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Aung San Suu Kyi, May 4, 2017 © L'Osservatore Romano

Aung San Suu Kyi, May 4, 2017 © L'Osservatore Romano

Burma and Bangladesh: The Pope’s Possible Trip in November 2017

A Vatican Delegation Is Visiting the Two Countries

VATICAN CITY, AUGUST 24, 2017 ( Pope Francis could visit Burma (Myanmar) and Bangladesh at the end of the month of November 2017. Persistent sources mention this trip, which has not been confirmed or denied by the Holy See Press Office.

According to the English “Union of Catholic Asia News (UCANews), the Pope should visit Burma beginning on November 27, then Bangladesh where he should arrive on November 30 for a three-day stay.

According to the same source, these days a Vatican delegation is in Rangoon, the capital of Burma, to arrange details of the trip with the country’s Episcopal Conference. Cardinal Charles Bo, Archbishop of Rangoon – created Cardinal by Pope Francis in 2015 –, as well as the local Bishops, met with the military chief Min Aung Hlaing to discuss “the organization of Pope Francis’ visit and prospects of peace for the country.”

The Pontiff would celebrate two Masses, at Naypyidaw and at Rangoon. He should also meet with the President of Myanmar Htin Kyaw and the Counselor of State and Minister of Foreign Affairs, Aung San Suu Kyi. It would be the first visit of a Pope to the country.

In fact, Pope Francis was invited by President Htin Kyaw – a democrat close to Aung San Suu Kyi, President since March 30, 2016 – and by the Bishops, on the occasion of the 500 years of the arrival of Catholicism in Burma (2014).

The Vatican delegates should then go to Dacca, in Bangladesh, where the Pope could ordain 16 priests and meet with numerous political leaders and representatives of other religions. UCANews quote a priest of the delegation who specified that the trip should be announced officially at the end of the month of August.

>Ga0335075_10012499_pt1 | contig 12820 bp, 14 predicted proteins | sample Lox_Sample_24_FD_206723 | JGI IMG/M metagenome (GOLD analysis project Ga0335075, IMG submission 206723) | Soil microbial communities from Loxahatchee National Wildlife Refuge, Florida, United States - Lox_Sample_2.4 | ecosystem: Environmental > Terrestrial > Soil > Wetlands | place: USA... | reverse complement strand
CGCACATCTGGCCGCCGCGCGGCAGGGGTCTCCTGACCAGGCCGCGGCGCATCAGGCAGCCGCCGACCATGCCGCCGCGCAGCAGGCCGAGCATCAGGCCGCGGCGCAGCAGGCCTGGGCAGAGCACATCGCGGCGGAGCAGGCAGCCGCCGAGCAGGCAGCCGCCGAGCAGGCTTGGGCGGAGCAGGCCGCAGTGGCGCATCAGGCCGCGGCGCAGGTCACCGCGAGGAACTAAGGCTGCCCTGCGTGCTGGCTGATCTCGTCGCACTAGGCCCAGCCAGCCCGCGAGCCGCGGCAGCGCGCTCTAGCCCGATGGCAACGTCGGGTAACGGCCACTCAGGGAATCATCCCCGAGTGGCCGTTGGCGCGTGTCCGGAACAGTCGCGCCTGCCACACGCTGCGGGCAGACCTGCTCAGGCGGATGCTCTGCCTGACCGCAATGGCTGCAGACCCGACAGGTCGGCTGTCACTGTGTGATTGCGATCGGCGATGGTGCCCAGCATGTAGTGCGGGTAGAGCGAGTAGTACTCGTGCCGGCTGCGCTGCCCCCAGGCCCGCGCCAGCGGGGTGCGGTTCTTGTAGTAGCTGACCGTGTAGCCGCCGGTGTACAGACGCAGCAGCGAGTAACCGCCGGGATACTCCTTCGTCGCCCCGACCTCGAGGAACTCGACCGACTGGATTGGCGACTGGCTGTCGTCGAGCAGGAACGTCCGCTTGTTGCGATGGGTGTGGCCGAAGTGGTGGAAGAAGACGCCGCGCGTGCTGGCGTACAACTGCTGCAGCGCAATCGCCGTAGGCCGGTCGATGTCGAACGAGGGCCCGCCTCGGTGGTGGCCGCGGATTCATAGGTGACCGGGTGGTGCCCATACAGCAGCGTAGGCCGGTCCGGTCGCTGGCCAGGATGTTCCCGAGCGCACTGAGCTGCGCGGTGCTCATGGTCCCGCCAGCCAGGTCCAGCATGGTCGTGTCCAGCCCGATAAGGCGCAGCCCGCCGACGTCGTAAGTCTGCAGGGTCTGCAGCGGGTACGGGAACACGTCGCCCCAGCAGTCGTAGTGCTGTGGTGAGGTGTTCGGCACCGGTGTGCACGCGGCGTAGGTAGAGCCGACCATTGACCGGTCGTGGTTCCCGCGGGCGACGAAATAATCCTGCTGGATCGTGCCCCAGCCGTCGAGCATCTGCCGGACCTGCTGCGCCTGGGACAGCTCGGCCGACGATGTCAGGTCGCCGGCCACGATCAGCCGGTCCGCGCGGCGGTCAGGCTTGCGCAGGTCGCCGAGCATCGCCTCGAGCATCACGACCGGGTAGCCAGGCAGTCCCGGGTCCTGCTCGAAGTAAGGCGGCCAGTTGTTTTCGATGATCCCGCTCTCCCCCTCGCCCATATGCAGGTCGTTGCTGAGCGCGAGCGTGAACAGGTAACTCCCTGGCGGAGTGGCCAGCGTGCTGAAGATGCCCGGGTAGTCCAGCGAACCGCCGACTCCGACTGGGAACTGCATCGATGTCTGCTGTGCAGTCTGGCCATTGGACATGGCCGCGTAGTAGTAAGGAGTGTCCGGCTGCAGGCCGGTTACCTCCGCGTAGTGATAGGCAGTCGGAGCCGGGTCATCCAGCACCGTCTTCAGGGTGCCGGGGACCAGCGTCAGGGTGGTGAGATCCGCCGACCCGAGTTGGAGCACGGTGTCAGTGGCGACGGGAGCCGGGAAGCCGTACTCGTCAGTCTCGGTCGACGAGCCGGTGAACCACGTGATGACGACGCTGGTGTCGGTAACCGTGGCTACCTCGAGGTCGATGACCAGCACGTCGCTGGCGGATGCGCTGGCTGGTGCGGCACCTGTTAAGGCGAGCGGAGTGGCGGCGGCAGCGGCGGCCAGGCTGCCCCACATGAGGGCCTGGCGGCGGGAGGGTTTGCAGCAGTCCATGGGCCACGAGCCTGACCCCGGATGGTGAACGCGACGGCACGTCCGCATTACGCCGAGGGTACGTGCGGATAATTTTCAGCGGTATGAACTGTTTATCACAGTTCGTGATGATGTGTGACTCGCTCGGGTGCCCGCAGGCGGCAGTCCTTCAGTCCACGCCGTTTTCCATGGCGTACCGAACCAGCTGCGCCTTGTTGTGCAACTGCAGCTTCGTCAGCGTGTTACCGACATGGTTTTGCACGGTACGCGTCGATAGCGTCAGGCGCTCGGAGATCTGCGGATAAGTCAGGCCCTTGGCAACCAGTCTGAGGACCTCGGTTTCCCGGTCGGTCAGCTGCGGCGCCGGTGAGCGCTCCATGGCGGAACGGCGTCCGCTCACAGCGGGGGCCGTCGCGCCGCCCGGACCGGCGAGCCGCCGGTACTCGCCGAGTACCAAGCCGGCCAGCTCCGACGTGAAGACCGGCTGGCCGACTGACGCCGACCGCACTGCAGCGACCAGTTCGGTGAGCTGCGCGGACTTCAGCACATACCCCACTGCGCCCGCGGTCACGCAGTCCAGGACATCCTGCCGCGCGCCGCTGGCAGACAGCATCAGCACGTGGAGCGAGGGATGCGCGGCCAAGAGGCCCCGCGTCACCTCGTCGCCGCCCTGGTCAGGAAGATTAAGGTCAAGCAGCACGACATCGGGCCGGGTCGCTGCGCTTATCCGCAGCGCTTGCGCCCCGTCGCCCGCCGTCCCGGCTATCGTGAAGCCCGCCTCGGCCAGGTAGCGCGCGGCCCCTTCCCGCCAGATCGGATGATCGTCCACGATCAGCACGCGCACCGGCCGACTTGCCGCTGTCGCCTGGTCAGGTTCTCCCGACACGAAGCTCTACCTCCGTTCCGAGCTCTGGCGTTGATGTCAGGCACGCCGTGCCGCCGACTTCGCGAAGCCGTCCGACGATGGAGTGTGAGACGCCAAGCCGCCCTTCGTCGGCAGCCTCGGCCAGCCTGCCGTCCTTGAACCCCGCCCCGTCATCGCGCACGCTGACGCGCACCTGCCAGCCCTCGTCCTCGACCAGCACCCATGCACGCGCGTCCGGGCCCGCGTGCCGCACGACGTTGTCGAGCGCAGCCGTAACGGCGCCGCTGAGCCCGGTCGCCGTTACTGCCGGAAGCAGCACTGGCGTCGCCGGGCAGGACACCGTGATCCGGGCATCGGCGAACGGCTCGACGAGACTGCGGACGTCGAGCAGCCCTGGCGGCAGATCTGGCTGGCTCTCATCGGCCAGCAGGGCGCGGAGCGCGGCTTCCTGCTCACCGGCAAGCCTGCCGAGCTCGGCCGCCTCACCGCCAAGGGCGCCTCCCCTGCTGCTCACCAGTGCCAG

The Pope’s Pleas for the Rohingyas

The trip to Myanmar would take place six months after the establishment of diplomatic relations between the Burmese Republic and the Holy See, last May 4, during Aung San Suu Kyi’s second visit to the Vatican, and the recent appointment, last August 12, of the Apostolic Delegate, Monsignor Paul Tschang In-Nam, as first Nuncio in the country.

The trip would be marked especially by Pope Francis repeated appeals in favor of the Burmese Muslim minority of the Rohingyas, persecuted in their country and rejected everywhere. During the General Audience last February 8, the Pope was saddened. They are “good people, peaceful people. They are not Christians, they are good, they are our brothers and sisters,” he said.

In his homily on May 19, 2015 At Saint Martha’s in the Vatican, he reacted after the arrival of thousands of migrants abandoned by passers-by on the coasts of Indonesia, Thailand and Malaysia. “We think today of those poor Rohingyas of Burma. On leaving their country to flee from persecutions, they didn’t know what would happen to them. And it’s now months that they are on a boat . . . They arrived in a town where they are given water, food and were told to “go away!” . . . And that’s happening today.”

In August of the same year, the Pope said before members of the Young People’s Eucharistic Movement: “Let’s think of our Rohingya brothers: they are chased from one country to another, and from one side of the sea to another . . . When they arrive in a port or on a beach, they are given some water and something to eat and then chased back to the sea. It’s an unresolved conflict, and it’s a war, it’s called violence, it’s called to kill.”

According to data of the Arakan Project, a humanitarian organization defending the rights of the Rohingyas, since 2010 some 100,000 members of this minority have fled Burma by sea. Since 2012 the violence between radical Buddhists and Rohingyas has caused more than 200 deaths and 140,000 displaced.

A Muslim Majority

The Pope’s visit to Bangladesh should take place 31 years after that of Pope John Paul II in November of 1986. Islam is the State religion there: around 90% of the population is Muslim, 8% is Hindu, and the remaining 2% groups the other religions. It’s estimated that Christians represent – all the Confessions mixed together – about 1% of the population, of which half are Catholics.

Cardinal Jean Louis Tauran, President of the Pontifical Council for Inter-Religious Dialogue, who went there in 2011, says that Bangladesh is an “example” of coexistence between different religious beliefs, “a unique model of community and of religious harmony.”

On November 19, 2016, Pope Francis created the first Cardinal in the history of the country, Monsignor Patrick D’Rozario, Archbishop of Dacca.

Translation by Virginia M. Forrester

About Anne Kurian

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